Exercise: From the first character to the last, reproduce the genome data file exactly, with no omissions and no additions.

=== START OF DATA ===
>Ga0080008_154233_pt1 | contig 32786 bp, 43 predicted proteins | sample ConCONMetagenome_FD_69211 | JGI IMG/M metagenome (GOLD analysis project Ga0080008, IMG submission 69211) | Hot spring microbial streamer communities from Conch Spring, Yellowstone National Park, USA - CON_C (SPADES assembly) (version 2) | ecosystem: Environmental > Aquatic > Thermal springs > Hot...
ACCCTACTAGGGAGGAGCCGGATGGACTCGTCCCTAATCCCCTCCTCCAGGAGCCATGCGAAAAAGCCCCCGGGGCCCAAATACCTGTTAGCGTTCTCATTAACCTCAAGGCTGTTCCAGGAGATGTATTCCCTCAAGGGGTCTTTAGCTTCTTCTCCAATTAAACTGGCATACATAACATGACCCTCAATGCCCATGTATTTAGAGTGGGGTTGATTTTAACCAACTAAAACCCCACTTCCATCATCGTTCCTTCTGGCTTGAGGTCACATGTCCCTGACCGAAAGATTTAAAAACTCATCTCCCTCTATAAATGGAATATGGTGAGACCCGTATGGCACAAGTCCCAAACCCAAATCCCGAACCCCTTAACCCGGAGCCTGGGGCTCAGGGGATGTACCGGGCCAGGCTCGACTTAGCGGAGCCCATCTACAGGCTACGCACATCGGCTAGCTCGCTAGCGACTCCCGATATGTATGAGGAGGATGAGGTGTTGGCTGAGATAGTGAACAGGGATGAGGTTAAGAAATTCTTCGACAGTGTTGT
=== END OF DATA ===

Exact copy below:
>Ga0080008_154233_pt1 | contig 32786 bp, 43 predicted proteins | sample ConCONMetagenome_FD_69211 | JGI IMG/M metagenome (GOLD analysis project Ga0080008, IMG submission 69211) | Hot spring microbial streamer communities from Conch Spring, Yellowstone National Park, USA - CON_C (SPADES assembly) (version 2) | ecosystem: Environmental > Aquatic > Thermal springs > Hot...
ACCCTACTAGGGAGGAGCCGGATGGACTCGTCCCTAATCCCCTCCTCCAGGAGCCATGCGAAAAAGCCCCCGGGGCCCAAATACCTGTTAGCGTTCTCATTAACCTCAAGGCTGTTCCAGGAGATGTATTCCCTCAAGGGGTCTTTAGCTTCTTCTCCAATTAAACTGGCATACATAACATGACCCTCAATGCCCATGTATTTAGAGTGGGGTTGATTTTAACCAACTAAAACCCCACTTCCATCATCGTTCCTTCTGGCTTGAGGTCACATGTCCCTGACCGAAAGATTTAAAAACTCATCTCCCTCTATAAATGGAATATGGTGAGACCCGTATGGCACAAGTCCCAAACCCAAATCCCGAACCCCTTAACCCGGAGCCTGGGGCTCAGGGGATGTACCGGGCCAGGCTCGACTTAGCGGAGCCCATCTACAGGCTACGCACATCGGCTAGCTCGCTAGCGACTCCCGATATGTATGAGGAGGATGAGGTGTTGGCTGAGATAGTGAACAGGGATGAGGTTAAGAAATTCTTCGACAGTGTTGT